Hospital admissions for children with severe eating disorders hit a record high in the pandemic, official figures have shown.
Cross-party MPs and charities said lockdowns and school closures have taken their toll, while social media companies were urged to introduce clear labelling on images that have been doctored, amid concerns such photos are fuelling a body image crisis among young people.
New NHS England data has shown there were 2,682 admissions of children aged 17 and under with a primary diagnosis of eating disorders in April 2020 to March 2021 – up by 34 per cent on the previous year. Of these, 2,458 admissions were female patients, up from 1,807 in 2019-20.
Cross-party MPs and charities said lockdowns and school closures have taken their toll
Tory MP Dr Luke Evans, who sits on the Commons health select committee, said: ‘It’s a worrying trend that has been getting worse over the last decade, but lockdown has accelerated it'
In addition, the NHS said it is also treating more children and young people in the community for body image issues than ever before, following a ‘surge in demand’.
Tory MP Dr Luke Evans, who sits on the Commons health select committee, said: ‘It’s a worrying trend that has been getting worse over the last decade, but lockdown has accelerated it.
‘With eating disorders, it tends to be all about control. And one of the biggest things in lockdown is taking away that control.’
He added: ‘The evidence seems to back up that people spend more time on social media [in lockdown], looking at physiques they’re never going to be able to achieve. The MP has put forward a private member’s bill to require social media companies and advertisers to clearly label images that have been digitally altered.
Dr Evans said the measures are aimed to also tackle influencers who make their ‘biceps bigger, or waist smaller or breasts larger’ adding: ‘We’re creating a narrative in society of something no one can ever achieve.’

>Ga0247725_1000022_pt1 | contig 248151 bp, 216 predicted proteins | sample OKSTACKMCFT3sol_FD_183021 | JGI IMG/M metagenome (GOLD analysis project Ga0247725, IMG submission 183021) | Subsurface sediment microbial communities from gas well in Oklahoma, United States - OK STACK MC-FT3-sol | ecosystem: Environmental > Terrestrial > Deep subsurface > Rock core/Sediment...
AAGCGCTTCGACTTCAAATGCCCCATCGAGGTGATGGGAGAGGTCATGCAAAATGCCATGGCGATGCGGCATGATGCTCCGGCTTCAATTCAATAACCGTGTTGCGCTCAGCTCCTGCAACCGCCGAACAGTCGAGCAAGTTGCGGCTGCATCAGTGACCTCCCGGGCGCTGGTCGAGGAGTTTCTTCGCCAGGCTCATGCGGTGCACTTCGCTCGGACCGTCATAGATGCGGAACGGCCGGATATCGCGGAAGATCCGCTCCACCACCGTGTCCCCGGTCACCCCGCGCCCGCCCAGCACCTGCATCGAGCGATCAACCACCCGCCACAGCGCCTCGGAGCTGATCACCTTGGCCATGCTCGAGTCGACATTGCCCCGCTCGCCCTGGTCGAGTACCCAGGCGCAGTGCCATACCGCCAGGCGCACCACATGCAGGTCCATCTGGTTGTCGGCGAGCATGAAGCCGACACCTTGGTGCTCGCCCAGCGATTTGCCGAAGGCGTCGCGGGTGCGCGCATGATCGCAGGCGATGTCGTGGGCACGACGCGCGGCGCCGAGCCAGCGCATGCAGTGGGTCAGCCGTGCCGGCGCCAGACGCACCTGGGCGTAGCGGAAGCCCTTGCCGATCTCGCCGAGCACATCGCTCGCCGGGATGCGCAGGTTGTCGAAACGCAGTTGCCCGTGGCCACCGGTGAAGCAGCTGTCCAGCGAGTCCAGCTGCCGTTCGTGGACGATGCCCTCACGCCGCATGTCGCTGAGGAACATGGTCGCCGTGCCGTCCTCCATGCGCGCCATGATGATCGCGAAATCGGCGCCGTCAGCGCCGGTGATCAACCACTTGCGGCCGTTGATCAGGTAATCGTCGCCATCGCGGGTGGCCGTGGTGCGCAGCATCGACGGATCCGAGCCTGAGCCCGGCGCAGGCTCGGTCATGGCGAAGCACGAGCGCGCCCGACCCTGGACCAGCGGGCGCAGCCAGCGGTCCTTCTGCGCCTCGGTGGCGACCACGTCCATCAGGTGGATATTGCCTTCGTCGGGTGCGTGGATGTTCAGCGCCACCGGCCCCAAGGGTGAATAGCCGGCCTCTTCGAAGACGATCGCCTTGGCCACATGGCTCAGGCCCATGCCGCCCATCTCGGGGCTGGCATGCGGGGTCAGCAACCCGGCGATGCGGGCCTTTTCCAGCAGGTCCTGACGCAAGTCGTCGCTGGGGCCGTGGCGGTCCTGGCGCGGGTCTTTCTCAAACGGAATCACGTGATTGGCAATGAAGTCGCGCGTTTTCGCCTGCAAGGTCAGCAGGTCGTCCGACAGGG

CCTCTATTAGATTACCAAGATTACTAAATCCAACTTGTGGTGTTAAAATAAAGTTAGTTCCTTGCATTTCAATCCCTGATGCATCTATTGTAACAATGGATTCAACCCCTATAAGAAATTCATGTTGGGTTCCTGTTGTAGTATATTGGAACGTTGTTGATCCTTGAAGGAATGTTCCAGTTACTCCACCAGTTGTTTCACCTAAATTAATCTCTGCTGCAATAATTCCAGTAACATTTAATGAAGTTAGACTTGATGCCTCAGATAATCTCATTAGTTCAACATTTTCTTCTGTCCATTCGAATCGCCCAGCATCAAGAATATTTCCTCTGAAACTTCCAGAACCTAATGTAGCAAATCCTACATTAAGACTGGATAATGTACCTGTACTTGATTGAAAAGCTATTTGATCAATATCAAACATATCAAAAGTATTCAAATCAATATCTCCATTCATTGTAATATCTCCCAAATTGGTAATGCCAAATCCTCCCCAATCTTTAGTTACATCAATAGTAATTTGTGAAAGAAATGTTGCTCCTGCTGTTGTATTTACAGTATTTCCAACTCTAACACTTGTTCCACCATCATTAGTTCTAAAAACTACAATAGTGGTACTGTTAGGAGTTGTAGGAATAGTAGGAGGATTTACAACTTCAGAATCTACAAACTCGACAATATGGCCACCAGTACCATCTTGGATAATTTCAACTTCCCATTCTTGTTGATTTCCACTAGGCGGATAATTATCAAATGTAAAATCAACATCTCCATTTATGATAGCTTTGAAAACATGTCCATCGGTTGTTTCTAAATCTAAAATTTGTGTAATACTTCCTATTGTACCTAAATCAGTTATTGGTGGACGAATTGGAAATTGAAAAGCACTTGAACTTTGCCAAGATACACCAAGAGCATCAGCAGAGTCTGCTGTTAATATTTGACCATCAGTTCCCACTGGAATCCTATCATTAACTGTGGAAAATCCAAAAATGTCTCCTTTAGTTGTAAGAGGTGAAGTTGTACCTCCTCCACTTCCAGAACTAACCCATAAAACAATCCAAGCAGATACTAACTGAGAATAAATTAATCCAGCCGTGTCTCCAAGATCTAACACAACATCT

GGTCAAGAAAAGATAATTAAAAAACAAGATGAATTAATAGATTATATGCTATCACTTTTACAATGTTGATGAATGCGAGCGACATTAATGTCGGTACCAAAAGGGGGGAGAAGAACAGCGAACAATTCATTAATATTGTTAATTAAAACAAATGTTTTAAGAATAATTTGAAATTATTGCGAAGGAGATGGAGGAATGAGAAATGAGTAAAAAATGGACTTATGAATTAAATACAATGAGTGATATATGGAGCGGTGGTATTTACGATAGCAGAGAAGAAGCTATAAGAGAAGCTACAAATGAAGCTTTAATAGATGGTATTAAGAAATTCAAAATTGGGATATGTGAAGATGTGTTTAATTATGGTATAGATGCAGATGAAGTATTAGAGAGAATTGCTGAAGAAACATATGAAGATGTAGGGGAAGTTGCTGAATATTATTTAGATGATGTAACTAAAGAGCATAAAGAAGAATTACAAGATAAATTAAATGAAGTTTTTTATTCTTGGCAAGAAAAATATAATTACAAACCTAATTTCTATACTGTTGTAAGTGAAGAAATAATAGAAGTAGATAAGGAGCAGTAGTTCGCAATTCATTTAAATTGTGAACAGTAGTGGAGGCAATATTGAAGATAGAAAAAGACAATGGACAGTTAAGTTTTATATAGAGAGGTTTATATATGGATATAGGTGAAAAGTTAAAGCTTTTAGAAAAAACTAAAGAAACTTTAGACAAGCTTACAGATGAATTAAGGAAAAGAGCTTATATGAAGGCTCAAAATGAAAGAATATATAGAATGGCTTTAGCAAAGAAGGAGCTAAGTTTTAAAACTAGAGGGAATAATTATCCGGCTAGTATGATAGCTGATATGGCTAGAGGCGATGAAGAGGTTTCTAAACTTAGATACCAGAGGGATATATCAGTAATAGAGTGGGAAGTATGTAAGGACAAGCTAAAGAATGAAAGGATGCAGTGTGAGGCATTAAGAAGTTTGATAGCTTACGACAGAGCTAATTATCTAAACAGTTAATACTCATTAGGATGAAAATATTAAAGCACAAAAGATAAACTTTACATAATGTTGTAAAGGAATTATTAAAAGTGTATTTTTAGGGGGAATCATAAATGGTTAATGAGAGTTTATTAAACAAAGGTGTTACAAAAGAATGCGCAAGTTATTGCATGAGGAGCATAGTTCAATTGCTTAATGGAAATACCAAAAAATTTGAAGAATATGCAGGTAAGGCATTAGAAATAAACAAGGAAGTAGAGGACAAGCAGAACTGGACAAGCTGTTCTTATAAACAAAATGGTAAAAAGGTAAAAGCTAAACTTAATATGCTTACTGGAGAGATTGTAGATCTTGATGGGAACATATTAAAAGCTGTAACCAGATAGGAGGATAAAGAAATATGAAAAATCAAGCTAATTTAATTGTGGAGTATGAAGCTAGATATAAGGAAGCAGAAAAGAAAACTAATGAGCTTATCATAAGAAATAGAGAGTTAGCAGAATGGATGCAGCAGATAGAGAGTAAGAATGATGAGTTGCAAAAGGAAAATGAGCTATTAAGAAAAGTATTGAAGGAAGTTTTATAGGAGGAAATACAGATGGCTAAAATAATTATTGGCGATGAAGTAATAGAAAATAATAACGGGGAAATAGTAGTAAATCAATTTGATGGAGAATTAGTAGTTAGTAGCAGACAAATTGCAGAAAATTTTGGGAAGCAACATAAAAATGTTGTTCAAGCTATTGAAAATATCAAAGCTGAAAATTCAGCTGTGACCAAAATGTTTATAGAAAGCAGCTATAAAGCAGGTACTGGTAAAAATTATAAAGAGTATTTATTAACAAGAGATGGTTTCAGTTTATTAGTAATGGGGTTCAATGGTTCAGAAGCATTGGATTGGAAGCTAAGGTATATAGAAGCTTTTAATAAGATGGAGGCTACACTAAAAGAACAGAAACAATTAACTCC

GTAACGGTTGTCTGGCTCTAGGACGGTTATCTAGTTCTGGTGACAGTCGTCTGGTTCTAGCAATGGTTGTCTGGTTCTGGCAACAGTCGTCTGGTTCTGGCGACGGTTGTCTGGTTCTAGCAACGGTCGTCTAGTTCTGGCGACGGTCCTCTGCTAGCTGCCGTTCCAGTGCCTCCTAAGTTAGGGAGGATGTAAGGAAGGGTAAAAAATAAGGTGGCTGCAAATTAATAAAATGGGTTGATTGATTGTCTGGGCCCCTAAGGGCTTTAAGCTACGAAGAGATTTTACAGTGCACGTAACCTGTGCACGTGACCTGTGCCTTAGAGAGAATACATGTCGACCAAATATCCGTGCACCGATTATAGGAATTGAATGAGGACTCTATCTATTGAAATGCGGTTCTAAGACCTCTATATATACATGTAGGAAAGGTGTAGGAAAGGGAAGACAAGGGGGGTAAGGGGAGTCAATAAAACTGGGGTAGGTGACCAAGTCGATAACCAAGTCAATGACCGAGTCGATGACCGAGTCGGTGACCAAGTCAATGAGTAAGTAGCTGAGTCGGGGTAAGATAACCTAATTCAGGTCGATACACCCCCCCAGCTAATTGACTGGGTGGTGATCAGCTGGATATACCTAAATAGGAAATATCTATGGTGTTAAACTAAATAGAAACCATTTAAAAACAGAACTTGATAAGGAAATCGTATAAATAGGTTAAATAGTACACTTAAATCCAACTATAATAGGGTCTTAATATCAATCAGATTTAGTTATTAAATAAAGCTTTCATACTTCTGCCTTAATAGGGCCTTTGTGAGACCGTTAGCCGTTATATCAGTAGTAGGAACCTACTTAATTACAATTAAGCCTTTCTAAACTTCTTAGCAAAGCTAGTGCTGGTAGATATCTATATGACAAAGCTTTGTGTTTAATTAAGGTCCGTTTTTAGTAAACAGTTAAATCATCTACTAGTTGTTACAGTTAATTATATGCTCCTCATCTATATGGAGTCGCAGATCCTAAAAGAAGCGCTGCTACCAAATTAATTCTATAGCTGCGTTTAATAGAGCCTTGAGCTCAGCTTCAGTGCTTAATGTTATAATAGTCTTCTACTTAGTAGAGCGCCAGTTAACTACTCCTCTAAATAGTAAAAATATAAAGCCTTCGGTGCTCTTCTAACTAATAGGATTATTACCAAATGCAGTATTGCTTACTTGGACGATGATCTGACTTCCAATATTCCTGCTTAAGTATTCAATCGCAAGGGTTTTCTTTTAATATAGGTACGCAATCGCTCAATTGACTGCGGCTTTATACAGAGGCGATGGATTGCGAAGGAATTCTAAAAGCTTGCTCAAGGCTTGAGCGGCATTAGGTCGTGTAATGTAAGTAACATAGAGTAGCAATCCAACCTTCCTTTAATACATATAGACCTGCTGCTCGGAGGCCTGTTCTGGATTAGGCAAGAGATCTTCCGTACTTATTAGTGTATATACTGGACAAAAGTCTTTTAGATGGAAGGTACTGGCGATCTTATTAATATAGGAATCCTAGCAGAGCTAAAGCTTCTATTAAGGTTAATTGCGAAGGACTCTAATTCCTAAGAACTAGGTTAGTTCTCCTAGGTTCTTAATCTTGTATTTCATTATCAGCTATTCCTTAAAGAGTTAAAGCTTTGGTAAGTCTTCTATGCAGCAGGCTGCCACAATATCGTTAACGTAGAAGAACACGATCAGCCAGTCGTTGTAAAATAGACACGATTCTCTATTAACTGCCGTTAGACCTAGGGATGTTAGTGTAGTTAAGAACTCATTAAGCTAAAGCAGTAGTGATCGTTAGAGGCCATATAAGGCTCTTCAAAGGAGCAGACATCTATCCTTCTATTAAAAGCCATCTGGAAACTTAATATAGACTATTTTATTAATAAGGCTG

Peter Kyle, the Shadow Schools Minister, said: ‘The absence of school during lockdown has meant the effects on young people’s health, wellbeing and safety went unchecked – even caring parents are often untrained to observe the sometimes subtle signs of disorder in young people.’
A spokesman for Beat, the eating disorder charity, said: ‘These statistics are very worrying as they show that demand for children and young people’s eating disorder services has increased dramatically during the pandemic.
Dr Evans said the measures are aimed to also tackle influencers who make their ‘biceps bigger, or waist smaller or breasts larger’
‘It is essential that children and young people’s eating disorder services get the funding and workforce they need.’ Claire Murdoch, NHS England’s Mental Health Director, said: ‘The last year has taken its toll on the country’s mental health, particularly on our young people.’
Children’s Minister Vicky Ford, who has spoken of her own battle with anorexia in her teens, said: ‘We want all children and young people to be able to access support and specialist care, including those struggling with an eating disorder – I know myself how life-changing this support can be.’
She said the Government’s NHS Long Term Plan will invest an extra £53 million a year for children and young people’s community eating disorder services.